Mena, like the other Ena/VASP proteins, contains two conserved domains called “EVH1” and “EVH2” and a central unstructured proline-rich region (, and Box 2
). The EVH1 domain mediates protein-protein interactions important for Ena/VASP localization and regulation (Box 3
). The polyproline-rich region and EVH2 interact with the actin monomer binding protein profilin and directly with G- and F-actin, respectively [45
Box 2. Organization of Ena/VASP proteins
The N-terminal EVH1 domain (for Ena/VASP homology) binds to proteins containing a specific proline-rich motif that helps localize Ena/VASP proteins and recruit them into complexes with signaling proteins.
The middle portion of Ena/VASP proteins consists of a proline-rich region that binds a number of SH3- and WW-domain containing proteins including IRSp53, an I-Bar protein and Cdc42 effector that promotes filopodial formation [81
]. The proline-rich region also binds to the actin monomer binding profilin proteins, which play diverse roles in regulating actin dynamics (see recent reviews [83
]), including the ability to transfer bound monomer onto free F-actin barbed ends. Profilin can bind actin monomer and interact simultaneously with Ena/VASP through a high-affinity profilin-binding site (termed “loading site” [85
]) with the consenus PPP[AP]PPLP [68
]. Importantly, profilin:actin complexes have a higher affinity for the loading site than does profilin alone, suggesting that once actin monomer is transferred from profilin to a barbed end, exchange of the profilin bound to the loading site for a new profilin:actin complex would be favored [86
]. Interestingly, while VASP and Evl each have a single loading site, Mena contains four, suggesting it may be capable of more profilin:actin complexes than its paralogs. Importantly, the poly-Pro loading sites in Ena/VASP proteins are located adjacent to actin binding motifs contained in the EVH2 domain.
The C-terminal EVH2 domain of Ena/VASP contains binding sites for G- and F-actin [87
], called “GAB” and “FAB”, respectively. The proximity of a poly-Pro loading site permits Ena/VASP to bind profilin+G-actin complexes through two interfaces simultaneously: profilin-PPP[AP]PPLP and the adjacent G-actin+GAB. The G-actin in this complex is oriented towards the FAB motif of Ena/VASP, presumably positioned to be added on to growing filaments [85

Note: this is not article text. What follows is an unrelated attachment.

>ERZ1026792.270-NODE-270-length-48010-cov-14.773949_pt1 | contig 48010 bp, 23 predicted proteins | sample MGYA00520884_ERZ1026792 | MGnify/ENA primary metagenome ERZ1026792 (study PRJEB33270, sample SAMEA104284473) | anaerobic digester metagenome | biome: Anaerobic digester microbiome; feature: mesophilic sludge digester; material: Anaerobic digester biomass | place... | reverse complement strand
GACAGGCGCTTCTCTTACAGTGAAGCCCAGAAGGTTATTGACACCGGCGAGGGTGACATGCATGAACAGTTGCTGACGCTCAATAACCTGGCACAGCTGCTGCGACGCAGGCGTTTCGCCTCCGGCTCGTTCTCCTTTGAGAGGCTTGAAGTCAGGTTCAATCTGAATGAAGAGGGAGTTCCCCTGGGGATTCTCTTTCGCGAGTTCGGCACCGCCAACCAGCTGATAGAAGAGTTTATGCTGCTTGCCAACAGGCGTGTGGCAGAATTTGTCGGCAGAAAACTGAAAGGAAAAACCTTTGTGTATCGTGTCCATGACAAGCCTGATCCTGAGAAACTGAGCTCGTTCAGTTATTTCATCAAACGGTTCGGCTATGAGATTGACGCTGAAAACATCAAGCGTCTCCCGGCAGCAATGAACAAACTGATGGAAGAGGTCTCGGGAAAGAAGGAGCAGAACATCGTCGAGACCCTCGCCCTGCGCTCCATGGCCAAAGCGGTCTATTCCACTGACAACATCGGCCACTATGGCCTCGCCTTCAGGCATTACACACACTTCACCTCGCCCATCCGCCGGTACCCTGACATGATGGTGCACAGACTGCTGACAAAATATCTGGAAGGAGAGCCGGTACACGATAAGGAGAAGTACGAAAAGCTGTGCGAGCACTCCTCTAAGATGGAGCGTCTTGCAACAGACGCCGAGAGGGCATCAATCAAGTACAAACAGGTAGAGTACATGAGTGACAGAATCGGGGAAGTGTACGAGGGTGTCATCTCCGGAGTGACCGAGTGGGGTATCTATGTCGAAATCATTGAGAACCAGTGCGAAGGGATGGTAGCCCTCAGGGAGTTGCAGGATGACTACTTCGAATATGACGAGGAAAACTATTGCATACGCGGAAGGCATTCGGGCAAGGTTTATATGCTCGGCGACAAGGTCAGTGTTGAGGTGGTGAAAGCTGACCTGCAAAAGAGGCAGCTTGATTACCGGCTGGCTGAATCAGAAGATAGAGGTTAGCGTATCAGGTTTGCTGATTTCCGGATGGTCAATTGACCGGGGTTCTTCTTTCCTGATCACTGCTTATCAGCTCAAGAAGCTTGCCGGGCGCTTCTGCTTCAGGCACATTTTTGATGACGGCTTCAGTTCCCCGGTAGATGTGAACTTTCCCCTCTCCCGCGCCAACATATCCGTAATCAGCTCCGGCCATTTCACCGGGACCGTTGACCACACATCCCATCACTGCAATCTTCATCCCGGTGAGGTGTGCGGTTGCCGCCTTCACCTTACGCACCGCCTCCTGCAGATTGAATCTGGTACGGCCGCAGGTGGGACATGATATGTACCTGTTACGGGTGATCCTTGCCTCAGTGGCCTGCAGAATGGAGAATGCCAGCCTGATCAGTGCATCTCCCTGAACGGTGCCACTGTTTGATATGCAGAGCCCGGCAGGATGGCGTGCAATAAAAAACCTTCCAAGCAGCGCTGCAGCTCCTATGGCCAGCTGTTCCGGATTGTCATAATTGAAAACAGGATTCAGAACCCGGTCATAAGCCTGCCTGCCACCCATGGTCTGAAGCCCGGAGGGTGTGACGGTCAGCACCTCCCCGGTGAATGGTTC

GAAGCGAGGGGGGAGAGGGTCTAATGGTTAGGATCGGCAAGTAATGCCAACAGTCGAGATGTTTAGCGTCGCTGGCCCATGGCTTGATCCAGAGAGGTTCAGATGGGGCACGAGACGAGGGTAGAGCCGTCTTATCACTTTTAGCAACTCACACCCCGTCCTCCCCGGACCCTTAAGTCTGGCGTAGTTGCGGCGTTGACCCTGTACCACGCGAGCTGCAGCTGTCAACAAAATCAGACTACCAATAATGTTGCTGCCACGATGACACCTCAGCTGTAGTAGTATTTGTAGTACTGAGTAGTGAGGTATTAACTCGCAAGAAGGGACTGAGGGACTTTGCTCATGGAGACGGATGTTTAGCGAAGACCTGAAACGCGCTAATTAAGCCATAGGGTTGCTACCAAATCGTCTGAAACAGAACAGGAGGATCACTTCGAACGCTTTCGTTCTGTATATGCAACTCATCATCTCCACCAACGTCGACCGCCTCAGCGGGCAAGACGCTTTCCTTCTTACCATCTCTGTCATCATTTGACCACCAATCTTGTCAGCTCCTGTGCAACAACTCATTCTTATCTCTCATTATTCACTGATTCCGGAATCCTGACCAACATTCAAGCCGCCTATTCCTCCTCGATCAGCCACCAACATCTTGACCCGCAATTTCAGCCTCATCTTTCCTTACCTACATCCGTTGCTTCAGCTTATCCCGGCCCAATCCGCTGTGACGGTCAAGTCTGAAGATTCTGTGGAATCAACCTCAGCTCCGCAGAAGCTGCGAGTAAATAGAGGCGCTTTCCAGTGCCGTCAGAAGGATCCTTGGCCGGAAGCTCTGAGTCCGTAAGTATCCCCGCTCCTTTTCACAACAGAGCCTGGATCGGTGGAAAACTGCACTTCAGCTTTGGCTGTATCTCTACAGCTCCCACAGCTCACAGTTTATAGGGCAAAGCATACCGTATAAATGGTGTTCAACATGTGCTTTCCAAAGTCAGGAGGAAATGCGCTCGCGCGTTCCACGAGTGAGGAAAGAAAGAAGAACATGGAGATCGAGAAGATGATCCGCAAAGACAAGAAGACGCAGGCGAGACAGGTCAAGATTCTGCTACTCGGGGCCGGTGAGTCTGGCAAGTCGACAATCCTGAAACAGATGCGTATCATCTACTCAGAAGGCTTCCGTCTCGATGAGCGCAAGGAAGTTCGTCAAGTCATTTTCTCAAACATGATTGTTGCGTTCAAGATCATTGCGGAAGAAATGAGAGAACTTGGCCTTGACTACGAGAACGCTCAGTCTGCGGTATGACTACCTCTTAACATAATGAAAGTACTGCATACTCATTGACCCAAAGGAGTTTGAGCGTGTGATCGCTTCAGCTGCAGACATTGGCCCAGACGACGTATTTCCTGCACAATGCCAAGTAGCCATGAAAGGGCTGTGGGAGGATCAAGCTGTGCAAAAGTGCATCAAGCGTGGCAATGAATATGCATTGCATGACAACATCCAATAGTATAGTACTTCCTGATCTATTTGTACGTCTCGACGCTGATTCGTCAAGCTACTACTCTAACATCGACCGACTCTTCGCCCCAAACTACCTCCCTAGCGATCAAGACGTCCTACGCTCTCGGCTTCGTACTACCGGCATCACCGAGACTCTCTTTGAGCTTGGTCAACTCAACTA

]. The organization of binding sites for profilin, actin monomer and F-actin lead to a model in which profilin:actin binding to the loading site+GAB is followed by direct transfer of the monomer onto the adjacent F-actin barbed end and subsequent exchange of profilin for profilin:actin [83
EVH2-mediated interactions with growing ends of actin filaments are required for stable targeting of Ena/VASP to the leading edge of lamellipodia [42
]. The GAB motif stabilizes Ena/VASP at the tips of filopodia suggesting that it plays a role in recognizing barbed ends analogous to the barbed end capture activity in the highly-related WH2 domain within N-WASP [51
]. Both G- and F-actin interactions are disrupted by phosphorylation at sites within the EVH2 domain [50
], including a protein kinase G site found in both Mena and VASP [40
At the very C-terminus of EVH2, a right-handed coiled-coil mediates both homo-tetramerization and the formation of mixed tetramers containing different family members [92
]. The combination of tetramerization and F-actin binding allows Ena/VASP to bundle actin filaments [87
]; this bundling activity acts to cluster the tips of elongating filaments during filopodial formation and extension [51
], however, a physiological role for Ena/VASP bundling along the length of filaments in cells has not been demonstrated.
Box 3. EVH1-mediated interactions
EVH1 domains bind proteins that contain the consensus: [FL]PX
is any hydrophobic residue [65
]. There are a growing number of proteins with EVH1-binding sites and a full discussion of all such molecules is beyond the scope of this review, therefore only a few examples will be presented. The first characterized EVH1-ligand was ActA, a protein found on the surface of the intracellular bacterial pathogen Listeria monocytogenes that contains four EVH1-binding motifs that recruit host cell Ena/VASP proteins to the bacterial surface [66
]. Listeria employ host cell proteins to trigger actin polymerization on the bacterial surface to produce a propulsive force that drives their movement [67
] and Ena/VASP recruitment by ActA greatly enhances actin polymerization and bacterial movement [68